Introduction Insomnia sub-classification by the Western diagnostic systems has unsatisfactory validity and reliability. On the contrary, traditional Chinese medicine (TCM) diagnosis is sometimes used to guide treatment decisions. This cross-sectional study compared groups of insomnia patients with different TCM diagnoses in terms of Western medicine symptomatology. Methods Baseline data of two randomized controlled trials on insomnia were studied. TCM diagnosis was made by consensus between two TCM practitioners, with the help of a 92-item symptom checklist designed for TCM diagnosis in subjects with insomnia. Other data include sleep diary and actigraphy, insomnia symptoms, general sleep disturbances, comorbid medical and psychiatric disorders, physical and psychiatric symptoms, and sleep-related dysfunctional cognitions and behaviors. Results The four commonest TCM diagnoses among 365 subjects with insomnia disorder (mean age 51.7 years; 77.3% females) were dual deficiency of the heart-spleen, non-interaction between the heart and kidney, depressed liver qi transforming into fire, and yin deficiency with effulgent fire, with prevalence 31.8%, 25.8%, 18.4%, and 10.1%, respectively. We found minimal interrelationships between the TCM and Western medicine systems. Only the mean Hamilton Depression Rating Scale score was significantly lower in non-interaction between the heart and kidney compared to dual deficiency of the heart-spleen and yin deficiency with effulgent fire (ANOVA: F  = 4.64, p = 0.003). Conclusion Limited by an excessive focus on sleep-related variables, our results show minimal relationships between the TCM and Western diagnostic systems of insomnia. An integrative TCM-Western approach in clinical practice may be a key to personalized treatment of insomnia.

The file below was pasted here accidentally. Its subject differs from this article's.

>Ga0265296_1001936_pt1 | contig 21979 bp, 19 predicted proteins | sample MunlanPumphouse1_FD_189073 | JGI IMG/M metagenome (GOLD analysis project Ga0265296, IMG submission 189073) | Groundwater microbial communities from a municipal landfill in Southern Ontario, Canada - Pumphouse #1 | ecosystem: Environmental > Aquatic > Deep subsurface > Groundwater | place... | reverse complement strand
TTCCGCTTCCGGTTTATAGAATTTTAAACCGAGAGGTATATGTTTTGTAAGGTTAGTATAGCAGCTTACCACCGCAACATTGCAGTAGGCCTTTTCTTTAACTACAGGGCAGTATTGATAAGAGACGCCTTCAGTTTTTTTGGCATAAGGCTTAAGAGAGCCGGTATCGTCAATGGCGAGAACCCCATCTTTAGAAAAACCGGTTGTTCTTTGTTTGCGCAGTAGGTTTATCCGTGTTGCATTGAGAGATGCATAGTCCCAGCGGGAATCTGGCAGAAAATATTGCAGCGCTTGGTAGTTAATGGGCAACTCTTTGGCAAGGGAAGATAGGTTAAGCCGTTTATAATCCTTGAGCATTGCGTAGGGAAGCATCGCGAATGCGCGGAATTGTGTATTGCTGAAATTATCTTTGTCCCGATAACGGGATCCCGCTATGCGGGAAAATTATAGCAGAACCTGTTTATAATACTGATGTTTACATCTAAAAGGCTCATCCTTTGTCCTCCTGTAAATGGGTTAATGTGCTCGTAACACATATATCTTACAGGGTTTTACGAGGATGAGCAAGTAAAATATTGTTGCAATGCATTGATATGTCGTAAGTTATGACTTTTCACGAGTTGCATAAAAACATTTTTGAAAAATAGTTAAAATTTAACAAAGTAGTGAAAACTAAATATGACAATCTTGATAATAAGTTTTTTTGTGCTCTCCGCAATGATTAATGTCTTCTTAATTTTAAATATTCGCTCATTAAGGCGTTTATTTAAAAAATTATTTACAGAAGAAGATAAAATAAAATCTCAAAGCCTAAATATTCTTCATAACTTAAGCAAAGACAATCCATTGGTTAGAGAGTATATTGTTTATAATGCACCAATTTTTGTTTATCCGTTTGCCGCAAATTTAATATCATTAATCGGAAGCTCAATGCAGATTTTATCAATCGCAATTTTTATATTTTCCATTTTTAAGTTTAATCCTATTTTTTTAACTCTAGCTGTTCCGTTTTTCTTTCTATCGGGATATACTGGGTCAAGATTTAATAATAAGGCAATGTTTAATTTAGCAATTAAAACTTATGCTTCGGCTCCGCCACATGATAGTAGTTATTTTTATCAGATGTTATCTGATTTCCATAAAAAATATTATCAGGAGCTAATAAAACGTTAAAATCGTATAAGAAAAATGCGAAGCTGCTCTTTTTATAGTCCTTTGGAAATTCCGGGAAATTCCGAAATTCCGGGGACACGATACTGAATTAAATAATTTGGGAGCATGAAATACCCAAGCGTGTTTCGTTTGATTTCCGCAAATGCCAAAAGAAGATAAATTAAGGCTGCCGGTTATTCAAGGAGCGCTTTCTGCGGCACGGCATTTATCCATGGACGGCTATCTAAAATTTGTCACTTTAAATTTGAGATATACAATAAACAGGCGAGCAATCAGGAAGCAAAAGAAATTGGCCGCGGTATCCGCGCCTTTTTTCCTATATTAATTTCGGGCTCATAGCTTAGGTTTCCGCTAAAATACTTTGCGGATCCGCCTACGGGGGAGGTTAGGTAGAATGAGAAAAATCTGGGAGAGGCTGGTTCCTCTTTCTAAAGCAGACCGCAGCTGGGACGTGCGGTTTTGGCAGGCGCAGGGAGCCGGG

- Cross-sectional study
- Traditional chinese medicine
ASJC Scopus subject areas
- Complementary and alternative medicine